On this day, I want to share my experience as a first-time pet (Indian) grandparent. It will soon be one year to this great event in my life and I do feel like I have enough hindsight now, to describe the evolution in my thinking.
My husband and I grew up in strict vegetarian families. There was a general aversion to animals and their supposed uncleanliness – an unfounded, but strong belief. Unfounded because these ideas were certainly not from experience -most people we knew had no pets. And strong because, hey parents have to have strong beliefs about everything in our child’s presence, don’t we? It is so important for us to be the ones who have all the answers, It is so difficult for us to own up to the fact that we don’t know everything and are often stumped in the face of life events ourselves. So, yes, strong beliefs were rampant in my parenting style.
Coming back to my background, the standards of cleanliness and hygiene in my childhood home were high. My thinking was that having a pet means compromising on those standards. It meant allowing pet poop, pee, and hair to be a part of your household. It meant having a smelly home and having to warn guests about the existence of a four-legged family member and then having to try and manage their fear and/or revulsion around the presumed lack of cleanliness. For these and other preconceived notions, I did not allow my only child the pet that she deeply desired all her growing years.
Fast forward a few years and the said child grew up. As soon as she had her own apartment, my daughter got herself a cat! He was an adult cat at 2 years, with a plush coat of white fur, baby pink ears, gray nose and spots on his forehead, and big curious eyes. He had the inquisitiveness, playfulness, and extroversion befitting a feline at the peak of his existence. He was christened Sir Atlas Floofington to acknowledge both his physical fluff and his inner regal. Now we, the new pet grandparents, were perturbed. To have a relationship with our only child, we would have to learn to live with a cat!
When we first visited our daughter’s (and her cat’s) home, we now had to share the space in their matchbox-sized studio with this tiny four-legged aristocrat. On the day of that first visit, he occupied the chair at the head of the table and napped peacefully while we chatted in low voices wondering if our conversation would disturb his nap. After a few minutes, he woke up and decided he wanted a change of scene. He walked across the table straight to me and gave me a meaningful look. It unnerved me enough to stand up and back up a little. At this, he claimed the chair with an air of authority, dropped a soft sigh, and promptly launched his next nap. I was left wondering, does that mean I can now take the chair that he just vacated? There are very few seats in this miniature home, namely the said table and the four chairs around it. So I timidly walked back to the chair he just vacated and gingerly occupied it, keeping one eye on the sleeping feline.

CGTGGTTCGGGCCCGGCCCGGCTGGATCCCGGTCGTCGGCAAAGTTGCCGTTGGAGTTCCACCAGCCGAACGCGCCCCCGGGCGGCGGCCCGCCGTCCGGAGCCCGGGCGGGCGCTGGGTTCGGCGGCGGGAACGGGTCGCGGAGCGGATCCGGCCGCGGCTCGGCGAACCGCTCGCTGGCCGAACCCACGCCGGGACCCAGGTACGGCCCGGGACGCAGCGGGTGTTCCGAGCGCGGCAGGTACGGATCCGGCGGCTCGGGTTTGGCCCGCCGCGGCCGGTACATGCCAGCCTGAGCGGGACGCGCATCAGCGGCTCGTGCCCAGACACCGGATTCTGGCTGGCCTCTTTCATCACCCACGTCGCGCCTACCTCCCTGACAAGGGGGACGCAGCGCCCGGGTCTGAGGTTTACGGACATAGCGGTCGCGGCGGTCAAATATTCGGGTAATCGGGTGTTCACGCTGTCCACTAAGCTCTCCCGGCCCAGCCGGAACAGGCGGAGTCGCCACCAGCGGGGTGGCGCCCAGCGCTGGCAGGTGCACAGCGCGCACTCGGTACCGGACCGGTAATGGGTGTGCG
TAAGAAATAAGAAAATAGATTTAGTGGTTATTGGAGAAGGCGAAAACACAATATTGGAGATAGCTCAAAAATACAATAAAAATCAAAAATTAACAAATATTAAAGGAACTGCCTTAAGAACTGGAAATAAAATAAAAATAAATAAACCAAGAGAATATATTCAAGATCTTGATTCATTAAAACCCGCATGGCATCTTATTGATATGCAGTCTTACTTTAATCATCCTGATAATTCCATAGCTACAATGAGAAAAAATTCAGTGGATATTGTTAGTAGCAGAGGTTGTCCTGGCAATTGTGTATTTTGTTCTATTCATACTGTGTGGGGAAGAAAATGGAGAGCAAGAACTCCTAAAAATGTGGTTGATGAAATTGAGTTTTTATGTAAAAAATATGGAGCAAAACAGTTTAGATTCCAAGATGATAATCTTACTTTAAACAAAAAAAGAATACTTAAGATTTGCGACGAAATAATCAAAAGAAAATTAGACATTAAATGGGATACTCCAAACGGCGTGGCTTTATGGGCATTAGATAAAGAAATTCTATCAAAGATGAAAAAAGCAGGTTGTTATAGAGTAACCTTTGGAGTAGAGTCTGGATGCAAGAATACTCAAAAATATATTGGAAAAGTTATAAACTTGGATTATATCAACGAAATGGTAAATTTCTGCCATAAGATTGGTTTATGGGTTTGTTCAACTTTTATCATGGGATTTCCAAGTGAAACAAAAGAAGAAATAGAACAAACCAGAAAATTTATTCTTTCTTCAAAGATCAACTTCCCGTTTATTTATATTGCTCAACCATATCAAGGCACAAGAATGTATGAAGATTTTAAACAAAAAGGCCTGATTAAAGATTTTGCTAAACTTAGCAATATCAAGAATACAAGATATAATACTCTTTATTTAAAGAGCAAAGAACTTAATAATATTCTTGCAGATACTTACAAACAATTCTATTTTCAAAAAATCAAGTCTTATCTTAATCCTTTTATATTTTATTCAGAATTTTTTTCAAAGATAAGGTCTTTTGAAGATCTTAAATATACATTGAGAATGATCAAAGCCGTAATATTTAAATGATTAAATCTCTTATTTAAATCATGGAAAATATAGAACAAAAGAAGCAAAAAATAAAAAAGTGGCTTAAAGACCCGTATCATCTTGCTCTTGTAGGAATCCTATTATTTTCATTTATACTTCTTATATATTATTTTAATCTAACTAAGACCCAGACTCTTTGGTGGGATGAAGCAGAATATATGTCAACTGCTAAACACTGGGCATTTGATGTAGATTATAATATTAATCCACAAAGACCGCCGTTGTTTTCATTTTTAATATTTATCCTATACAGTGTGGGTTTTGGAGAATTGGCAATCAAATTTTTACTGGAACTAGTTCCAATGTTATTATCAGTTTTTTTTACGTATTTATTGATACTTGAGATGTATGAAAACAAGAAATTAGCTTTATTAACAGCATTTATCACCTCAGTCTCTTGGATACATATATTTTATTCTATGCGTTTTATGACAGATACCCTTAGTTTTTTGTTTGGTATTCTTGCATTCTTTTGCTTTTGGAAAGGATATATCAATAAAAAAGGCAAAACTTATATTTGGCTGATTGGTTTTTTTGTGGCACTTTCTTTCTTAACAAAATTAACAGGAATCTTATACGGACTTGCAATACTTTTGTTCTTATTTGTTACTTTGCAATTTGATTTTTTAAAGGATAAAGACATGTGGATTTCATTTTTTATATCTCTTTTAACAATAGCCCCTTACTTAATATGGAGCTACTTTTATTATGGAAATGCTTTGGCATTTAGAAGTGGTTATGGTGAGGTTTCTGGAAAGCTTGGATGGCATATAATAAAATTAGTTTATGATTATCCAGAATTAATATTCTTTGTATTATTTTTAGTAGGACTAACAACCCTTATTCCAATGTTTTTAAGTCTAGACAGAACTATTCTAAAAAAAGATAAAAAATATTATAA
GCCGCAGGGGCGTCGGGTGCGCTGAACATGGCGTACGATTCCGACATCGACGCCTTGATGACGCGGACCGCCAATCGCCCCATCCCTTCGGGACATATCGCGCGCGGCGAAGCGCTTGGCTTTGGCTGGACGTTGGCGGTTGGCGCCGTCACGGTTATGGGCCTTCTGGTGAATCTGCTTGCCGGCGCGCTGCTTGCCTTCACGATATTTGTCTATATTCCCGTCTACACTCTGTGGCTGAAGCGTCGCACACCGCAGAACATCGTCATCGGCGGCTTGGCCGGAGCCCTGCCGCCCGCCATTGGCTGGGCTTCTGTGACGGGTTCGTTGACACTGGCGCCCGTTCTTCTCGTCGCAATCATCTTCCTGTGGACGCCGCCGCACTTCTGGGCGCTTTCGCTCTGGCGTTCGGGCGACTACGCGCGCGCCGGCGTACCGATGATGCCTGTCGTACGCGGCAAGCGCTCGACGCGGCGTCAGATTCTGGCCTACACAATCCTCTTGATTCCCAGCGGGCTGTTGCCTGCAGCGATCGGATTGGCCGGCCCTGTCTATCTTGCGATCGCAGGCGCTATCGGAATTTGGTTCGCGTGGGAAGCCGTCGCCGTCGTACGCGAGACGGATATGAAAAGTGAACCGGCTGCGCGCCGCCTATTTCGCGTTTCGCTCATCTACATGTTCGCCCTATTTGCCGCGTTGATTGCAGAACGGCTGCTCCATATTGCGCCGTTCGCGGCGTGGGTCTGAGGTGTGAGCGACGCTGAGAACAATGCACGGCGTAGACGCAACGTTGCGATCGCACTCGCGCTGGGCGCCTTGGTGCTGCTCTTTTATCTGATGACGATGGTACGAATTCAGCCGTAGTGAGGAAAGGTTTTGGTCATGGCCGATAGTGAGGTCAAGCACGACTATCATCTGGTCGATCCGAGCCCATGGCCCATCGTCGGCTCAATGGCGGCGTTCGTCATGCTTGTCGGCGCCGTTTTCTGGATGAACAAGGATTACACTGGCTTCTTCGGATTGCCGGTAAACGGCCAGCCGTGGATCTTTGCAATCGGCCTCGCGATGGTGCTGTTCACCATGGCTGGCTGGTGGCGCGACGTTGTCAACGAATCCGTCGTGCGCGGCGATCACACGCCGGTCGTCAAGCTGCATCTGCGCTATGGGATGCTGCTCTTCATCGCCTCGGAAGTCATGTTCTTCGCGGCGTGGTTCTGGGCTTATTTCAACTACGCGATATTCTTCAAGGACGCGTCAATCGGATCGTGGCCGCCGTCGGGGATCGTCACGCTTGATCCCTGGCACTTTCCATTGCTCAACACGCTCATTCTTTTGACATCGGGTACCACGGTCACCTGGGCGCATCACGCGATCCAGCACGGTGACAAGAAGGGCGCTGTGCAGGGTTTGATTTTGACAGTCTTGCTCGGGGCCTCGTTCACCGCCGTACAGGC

I tried to pick up the thread of the conversation, right at the part where I was advising my daughter on the merits of home-cooked Indian vegetarian meals over the quick sandwich she picks up on her way back from work. I attempted to speak with the same air of parental influence that I used with her as a child. But we both sensed, as though overnight, that the said influence had been greatly diminished. She had grown up and had made a significant life decision without convincing, or even consulting us.
I cleared my throat and self-consciously asked where the cat ‘goes’. My daughter pointed to a plastic box in the hallway that is filled with some grainy, sandy material. “That’s his litter-box and he uses it whenever he needs to relieve himself. He cleans himself thoroughly several times daily so I don’t have to. I rake the litter box once every 24 hours.”, she explains.
“That’s not so bad”, I remember thinking. “What about his food?” Over the next hour or so I learned from my daughter the many responsibilities of being a cat parent. I learned about a cat’s lifespan, diet, health risks, risks of letting him out versus keeping him at home, and so many more facts. I was impressed with the amount of research, thought, and preparation, my daughter had put into the weeks leading up to the day she adopted Atlas.
In my mind, I was wondering where this personality trait comes from. Certainly not from me. In my defense, I did read ‘Baby & Child Care’ by Dr. Benjamin Spock when I was pregnant with her. But I remember frequently dozing off in a pregnant woman’s stupor after a couple of pages. I had to concede, I had not given as much thought and preparation in the bringing of a human into this world, as she had to the adoption of her pet. I found my heart swelling with pride at my daughter’s thoughtfulness and preparedness but I didn’t express it just yet. Especially since I hadn’t yet finished telling her how concerned I was about her being the single responsible person to care for this furry bundle of energy. Sir Atlas Floofington was not just a bundle of energy but also of joy. I was yet to learn to fully experience that joy.
To be continued…
2 Replies to “World Animal Day October 4, 2020”
Reblogged this on Airak.
Wow..I am going to be following you..:) we are in the same boat 😉 the parent daughter conversation regarding the pet and us being raised in the traditional Indian way and our outlook towards having any pets at home..haha I can do relate to this ..waiting for the next one👍👍
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